So what are some good ways to prevent a cold or flu? Well first of all, avoiding contact with any virus laden respiratory droplets is a great start. These are essentially tiny droplets of an infected person’s saliva or nasal discharge that can leave a person’s mouth or nose when they speak, cough, sneeze or blow their noses. These droplets then get into contact with your mucous membranes (the warm, soft, moist tissue inside your nose, mouth, and on the eyes) and multiply. The average person is said to touch their face 3.6 times an hour. So anytime that you contact a contaminated surface or an infected fluid directly and then touch your face you are essentially inoculating yourself. Other times the droplets and viral particles will make direct contact such as when you share beverages, share a kiss or when you are in close proximity to someone as they cough or sneeze (think less than an arm length away). Once the virus is introduced to your mucous membranes it will often quickly multiply and that’s when you start to feel the aches, chills, headaches, tummy aches, runny nose and other symptoms that come along with colds and flus. What is a good way to avoid this? Make sure to wash your hands often and properly. Soap and other cleaners may both inactivate the virus as well as physically aid in making it easier to wash them off of your hands. Another great way to prevent transmission is to avoid close contact with others who are sick. Not always possible, especially for parents or caregivers, in which case proper hand washing technique and being aware of touching your mouth, nose and eyes is even more important. Likewise when you are sick, do your best to avoid close contact with others. Hand washing is again important as you can pass the viruses along to others, and this time touching your face causes transmission of fluids that can carry the viral particles to others.
Ensuring you have adequate amounts of sleep and rest is also vital. Sleep deprivation, or poor quality sleep, can lower the immune system’s resilience in fighting off colds and flus. A great rule of thumb is that if your body is telling you to rest, especially if someone around you has a cold or flu, it is best to give in. If lower energy or fatigue lasts for more than a few days it might be time to determine if the cause is really your body fighting something off, or if there is something else going on. Similar to ensuring adequate rest, ensuring that you are getting enough fresh air and exercise will help to ensure that your body is functioning ideally.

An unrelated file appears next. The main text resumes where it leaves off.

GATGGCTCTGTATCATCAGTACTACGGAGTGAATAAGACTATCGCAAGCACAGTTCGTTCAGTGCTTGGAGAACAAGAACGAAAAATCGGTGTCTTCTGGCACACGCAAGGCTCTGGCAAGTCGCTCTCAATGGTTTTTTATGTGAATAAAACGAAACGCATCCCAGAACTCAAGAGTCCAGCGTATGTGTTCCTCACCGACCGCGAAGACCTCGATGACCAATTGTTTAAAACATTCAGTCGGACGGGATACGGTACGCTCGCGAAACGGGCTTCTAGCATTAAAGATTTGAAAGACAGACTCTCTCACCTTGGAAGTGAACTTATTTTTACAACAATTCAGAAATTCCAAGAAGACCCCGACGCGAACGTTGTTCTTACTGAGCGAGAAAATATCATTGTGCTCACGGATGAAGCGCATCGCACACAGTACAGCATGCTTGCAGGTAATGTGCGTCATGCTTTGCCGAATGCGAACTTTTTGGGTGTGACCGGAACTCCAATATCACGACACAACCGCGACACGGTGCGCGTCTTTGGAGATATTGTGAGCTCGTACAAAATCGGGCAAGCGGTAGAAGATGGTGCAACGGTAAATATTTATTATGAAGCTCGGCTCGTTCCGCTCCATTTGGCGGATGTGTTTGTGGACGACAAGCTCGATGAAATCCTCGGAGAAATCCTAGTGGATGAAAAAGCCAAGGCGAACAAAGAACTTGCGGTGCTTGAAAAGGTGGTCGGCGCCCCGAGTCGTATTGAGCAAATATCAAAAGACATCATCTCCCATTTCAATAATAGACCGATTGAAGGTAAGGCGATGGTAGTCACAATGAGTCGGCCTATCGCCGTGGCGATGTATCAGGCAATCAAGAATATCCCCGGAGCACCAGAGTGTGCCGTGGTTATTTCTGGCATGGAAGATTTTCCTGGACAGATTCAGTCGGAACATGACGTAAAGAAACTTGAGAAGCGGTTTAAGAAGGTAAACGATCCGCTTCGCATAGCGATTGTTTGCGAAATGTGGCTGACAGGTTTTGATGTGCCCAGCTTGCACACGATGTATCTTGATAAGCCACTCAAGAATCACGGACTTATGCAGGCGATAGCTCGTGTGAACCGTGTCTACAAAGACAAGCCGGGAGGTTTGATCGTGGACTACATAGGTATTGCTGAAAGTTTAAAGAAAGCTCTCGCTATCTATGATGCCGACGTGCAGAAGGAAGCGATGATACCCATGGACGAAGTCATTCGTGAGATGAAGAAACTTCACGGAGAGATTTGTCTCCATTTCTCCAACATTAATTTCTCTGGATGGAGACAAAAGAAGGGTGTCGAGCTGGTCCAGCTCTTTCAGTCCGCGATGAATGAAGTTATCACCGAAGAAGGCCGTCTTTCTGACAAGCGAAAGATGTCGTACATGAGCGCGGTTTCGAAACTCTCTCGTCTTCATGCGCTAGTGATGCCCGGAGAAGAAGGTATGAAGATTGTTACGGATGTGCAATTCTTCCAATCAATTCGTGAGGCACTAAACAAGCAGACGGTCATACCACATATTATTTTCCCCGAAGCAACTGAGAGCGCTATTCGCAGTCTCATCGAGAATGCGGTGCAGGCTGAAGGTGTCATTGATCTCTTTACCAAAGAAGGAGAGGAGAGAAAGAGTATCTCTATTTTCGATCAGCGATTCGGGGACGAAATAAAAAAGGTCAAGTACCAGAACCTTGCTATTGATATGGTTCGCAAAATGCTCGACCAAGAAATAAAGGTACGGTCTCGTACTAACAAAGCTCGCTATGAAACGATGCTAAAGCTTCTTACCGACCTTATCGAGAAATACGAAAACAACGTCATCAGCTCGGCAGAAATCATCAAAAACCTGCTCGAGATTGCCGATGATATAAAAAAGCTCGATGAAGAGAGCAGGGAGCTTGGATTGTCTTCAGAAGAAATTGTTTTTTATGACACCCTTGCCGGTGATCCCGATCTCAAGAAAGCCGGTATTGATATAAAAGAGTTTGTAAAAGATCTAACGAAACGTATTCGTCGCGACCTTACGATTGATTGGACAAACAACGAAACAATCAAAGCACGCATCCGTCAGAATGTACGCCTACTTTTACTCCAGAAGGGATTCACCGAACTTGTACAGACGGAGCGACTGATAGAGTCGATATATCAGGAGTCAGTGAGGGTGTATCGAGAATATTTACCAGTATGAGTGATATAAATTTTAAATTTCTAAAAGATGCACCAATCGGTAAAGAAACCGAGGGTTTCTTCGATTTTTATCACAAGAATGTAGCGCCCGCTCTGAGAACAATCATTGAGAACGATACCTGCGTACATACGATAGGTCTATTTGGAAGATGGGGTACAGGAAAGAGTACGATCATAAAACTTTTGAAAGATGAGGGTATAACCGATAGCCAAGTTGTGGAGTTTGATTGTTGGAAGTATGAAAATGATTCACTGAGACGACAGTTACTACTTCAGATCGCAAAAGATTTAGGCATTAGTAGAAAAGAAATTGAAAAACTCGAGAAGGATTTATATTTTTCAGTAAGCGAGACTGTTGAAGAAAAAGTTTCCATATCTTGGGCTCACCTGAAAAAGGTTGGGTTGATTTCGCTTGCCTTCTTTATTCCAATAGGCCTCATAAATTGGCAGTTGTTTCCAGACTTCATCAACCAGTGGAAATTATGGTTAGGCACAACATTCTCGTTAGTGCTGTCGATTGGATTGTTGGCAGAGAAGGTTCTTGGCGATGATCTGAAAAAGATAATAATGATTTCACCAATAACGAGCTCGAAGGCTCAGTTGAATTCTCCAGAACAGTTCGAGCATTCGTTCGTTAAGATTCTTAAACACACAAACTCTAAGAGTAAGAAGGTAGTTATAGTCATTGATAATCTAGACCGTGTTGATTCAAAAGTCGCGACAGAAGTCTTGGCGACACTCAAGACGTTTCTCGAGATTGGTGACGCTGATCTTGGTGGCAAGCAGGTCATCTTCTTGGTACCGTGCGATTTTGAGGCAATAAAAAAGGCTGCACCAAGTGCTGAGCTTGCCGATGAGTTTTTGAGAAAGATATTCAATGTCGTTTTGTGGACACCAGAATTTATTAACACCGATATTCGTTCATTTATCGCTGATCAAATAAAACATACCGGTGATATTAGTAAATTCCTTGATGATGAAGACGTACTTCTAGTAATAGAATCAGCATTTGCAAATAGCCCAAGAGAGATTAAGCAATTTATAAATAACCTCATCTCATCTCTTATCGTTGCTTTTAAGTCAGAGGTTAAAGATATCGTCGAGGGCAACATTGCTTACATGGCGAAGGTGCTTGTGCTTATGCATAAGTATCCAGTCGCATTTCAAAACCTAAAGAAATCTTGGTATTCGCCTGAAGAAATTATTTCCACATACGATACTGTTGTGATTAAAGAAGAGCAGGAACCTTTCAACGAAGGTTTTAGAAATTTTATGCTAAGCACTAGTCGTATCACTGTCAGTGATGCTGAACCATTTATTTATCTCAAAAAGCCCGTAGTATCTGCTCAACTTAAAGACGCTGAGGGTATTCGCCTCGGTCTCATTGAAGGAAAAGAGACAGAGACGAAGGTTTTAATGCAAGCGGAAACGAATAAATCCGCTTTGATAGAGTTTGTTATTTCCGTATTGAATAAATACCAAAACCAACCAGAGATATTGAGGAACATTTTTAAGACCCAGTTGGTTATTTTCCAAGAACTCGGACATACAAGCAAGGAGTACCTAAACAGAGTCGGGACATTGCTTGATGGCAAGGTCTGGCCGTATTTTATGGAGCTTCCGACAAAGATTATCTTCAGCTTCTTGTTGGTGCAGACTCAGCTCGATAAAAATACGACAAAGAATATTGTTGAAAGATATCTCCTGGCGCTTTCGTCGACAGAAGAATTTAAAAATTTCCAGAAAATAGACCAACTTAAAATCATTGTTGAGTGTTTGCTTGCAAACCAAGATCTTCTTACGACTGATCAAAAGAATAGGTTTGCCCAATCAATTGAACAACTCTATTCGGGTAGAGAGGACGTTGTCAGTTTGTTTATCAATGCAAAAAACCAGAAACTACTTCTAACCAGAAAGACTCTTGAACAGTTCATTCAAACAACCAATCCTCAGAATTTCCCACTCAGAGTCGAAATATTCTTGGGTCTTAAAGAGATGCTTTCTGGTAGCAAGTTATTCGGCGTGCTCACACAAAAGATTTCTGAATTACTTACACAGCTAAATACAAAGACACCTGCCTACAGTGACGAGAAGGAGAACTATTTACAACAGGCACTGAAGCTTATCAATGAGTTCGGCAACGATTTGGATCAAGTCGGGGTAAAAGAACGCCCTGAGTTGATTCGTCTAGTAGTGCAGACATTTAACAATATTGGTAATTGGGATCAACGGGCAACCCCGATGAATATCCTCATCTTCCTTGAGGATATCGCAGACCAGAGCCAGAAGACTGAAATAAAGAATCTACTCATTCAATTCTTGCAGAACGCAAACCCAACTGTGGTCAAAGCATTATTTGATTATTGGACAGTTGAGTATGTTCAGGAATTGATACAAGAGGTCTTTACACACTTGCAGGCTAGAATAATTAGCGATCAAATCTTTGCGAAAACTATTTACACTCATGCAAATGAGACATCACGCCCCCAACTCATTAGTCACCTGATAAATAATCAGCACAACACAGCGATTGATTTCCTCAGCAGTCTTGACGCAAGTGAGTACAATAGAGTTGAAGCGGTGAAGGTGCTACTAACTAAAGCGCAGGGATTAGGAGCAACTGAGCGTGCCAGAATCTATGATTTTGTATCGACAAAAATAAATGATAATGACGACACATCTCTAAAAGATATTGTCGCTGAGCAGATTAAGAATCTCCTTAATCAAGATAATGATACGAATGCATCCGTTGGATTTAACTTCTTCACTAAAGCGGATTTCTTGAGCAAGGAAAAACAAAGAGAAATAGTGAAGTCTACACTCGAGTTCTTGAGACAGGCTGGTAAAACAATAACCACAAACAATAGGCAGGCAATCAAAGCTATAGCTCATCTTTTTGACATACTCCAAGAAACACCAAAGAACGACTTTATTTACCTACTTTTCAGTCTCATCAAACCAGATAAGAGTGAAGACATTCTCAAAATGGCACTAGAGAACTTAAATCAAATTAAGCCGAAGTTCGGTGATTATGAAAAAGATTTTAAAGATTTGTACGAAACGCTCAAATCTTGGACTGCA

There are many over the counter (OTC) and natural health products that claim to boost immunity and fight of colds and flus. Most either do not contain the active ingredients required, or they don’t have them in the right dosages or forms to be truly effective at preventing or combatting a cold or flu. Other very effective formulations are often not given enough attention or are not used properly. Especially for children, pregnant or breastfeeding moms, or those on certain prescription medications, I encourage you to seek the advice of a licensed health care provider before using most herbal products.
A very safe and effective vitamin that is especially important in the winter months is Vitamin D. When our skin is exposed to the sun it sets off a cascade that produces Vitamin D in our bodies. In the winter months, and in Canada quite often during much of the rest of the year as well, there is not enough exposure to sunlight to produce enough vitamin D. One of the keys to proper vitamin D supplementation is to ensure that it is taken with a source of fat since Vitamin D is a fat soluble vitamin and so requires fat for proper absorption. This means either taking it with food or with supplements such as omega 3s.
Herbal products can be very tricky since the key to having them work well is in the proper combinations of herbs, proper timing of when you take them and the proper dose. I encourage those of you who would like to use herbal medicine to contact a licensed health care professional, such as an ND, to help you in your choices. There are many herbs that are great for colds and flus that might not be a good fit for you specifically, or they may not be ideal as a preventative tool.
Of course this is just an overview of easy and effective ways to prevent colds or flus. If you’re concerned that you may have the flu, if you’re not sure when a fever is too high or when a cough has lasted too long, always seek medical advice from a licensed professional such as your MD or ND, or give a call to Health Link (1 866 408 5465 toll-free in AB). If you have any questions or comments please don’t hesitate to contact me.
Curious about some safe, easy and effective treatments if you catch a cold or flu? Check out part two of this blog that will be posted on my website next week.